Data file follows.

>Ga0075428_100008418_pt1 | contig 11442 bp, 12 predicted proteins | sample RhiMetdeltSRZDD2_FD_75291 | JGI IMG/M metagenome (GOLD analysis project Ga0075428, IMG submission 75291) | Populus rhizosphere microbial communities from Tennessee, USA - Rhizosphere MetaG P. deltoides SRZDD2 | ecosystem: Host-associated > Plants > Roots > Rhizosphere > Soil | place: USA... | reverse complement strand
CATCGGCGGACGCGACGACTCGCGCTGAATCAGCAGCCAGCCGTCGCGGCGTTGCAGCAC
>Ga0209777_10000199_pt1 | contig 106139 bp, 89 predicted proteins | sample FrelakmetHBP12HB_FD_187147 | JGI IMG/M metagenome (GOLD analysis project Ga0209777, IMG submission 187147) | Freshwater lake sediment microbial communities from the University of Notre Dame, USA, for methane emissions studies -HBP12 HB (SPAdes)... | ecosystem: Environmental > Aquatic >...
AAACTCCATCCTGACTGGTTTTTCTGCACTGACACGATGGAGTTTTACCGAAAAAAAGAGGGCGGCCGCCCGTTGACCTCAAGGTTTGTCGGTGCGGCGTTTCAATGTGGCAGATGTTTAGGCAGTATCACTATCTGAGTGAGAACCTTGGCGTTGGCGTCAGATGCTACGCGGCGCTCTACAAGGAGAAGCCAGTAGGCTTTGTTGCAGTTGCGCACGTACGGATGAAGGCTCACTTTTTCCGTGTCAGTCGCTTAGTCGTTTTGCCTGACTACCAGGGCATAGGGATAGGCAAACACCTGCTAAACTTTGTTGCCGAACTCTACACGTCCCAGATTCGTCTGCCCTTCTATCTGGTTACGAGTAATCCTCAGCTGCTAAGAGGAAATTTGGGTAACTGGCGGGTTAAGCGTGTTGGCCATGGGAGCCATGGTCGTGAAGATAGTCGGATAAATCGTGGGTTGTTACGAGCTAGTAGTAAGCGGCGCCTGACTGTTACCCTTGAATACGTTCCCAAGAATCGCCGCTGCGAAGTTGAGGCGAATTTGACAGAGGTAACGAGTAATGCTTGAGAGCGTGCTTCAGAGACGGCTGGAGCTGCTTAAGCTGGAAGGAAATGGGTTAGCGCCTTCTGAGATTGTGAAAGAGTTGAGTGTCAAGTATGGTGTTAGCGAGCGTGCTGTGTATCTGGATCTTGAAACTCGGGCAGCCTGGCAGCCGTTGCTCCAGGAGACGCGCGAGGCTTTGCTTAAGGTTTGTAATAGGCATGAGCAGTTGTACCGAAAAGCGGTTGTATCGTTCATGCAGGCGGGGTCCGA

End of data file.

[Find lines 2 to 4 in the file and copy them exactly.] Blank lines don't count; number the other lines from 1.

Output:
CATCGGCGGACGCGACGACTCGCGCTGAATCAGCAGCCAGCCGTCGCGGCGTTGCAGCAC
>Ga0209777_10000199_pt1 | contig 106139 bp, 89 predicted proteins | sample FrelakmetHBP12HB_FD_187147 | JGI IMG/M metagenome (GOLD analysis project Ga0209777, IMG submission 187147) | Freshwater lake sediment microbial communities from the University of Notre Dame, USA, for methane emissions studies -HBP12 HB (SPAdes)... | ecosystem: Environmental > Aquatic >...
AAACTCCATCCTGACTGGTTTTTCTGCACTGACACGATGGAGTTTTACCGAAAAAAAGAGGGCGGCCGCCCGTTGACCTCAAGGTTTGTCGGTGCGGCGTTTCAATGTGGCAGATGTTTAGGCAGTATCACTATCTGAGTGAGAACCTTGGCGTTGGCGTCAGATGCTACGCGGCGCTCTACAAGGAGAAGCCAGTAGGCTTTGTTGCAGTTGCGCACGTACGGATGAAGGCTCACTTTTTCCGTGTCAGTCGCTTAGTCGTTTTGCCTGACTACCAGGGCATAGGGATAGGCAAACACCTGCTAAACTTTGTTGCCGAACTCTACACGTCCCAGATTCGTCTGCCCTTCTATCTGGTTACGAGTAATCCTCAGCTGCTAAGAGGAAATTTGGGTAACTGGCGGGTTAAGCGTGTTGGCCATGGGAGCCATGGTCGTGAAGATAGTCGGATAAATCGTGGGTTGTTACGAGCTAGTAGTAAGCGGCGCCTGACTGTTACCCTTGAATACGTTCCCAAGAATCGCCGCTGCGAAGTTGAGGCGAATTTGACAGAGGTAACGAGTAATGCTTGAGAGCGTGCTTCAGAGACGGCTGGAGCTGCTTAAGCTGGAAGGAAATGGGTTAGCGCCTTCTGAGATTGTGAAAGAGTTGAGTGTCAAGTATGGTGTTAGCGAGCGTGCTGTGTATCTGGATCTTGAAACTCGGGCAGCCTGGCAGCCGTTGCTCCAGGAGACGCGCGAGGCTTTGCTTAAGGTTTGTAATAGGCATGAGCAGTTGTACCGAAAAGCGGTTGTATCGTTCATGCAGGCGGGGTCCGA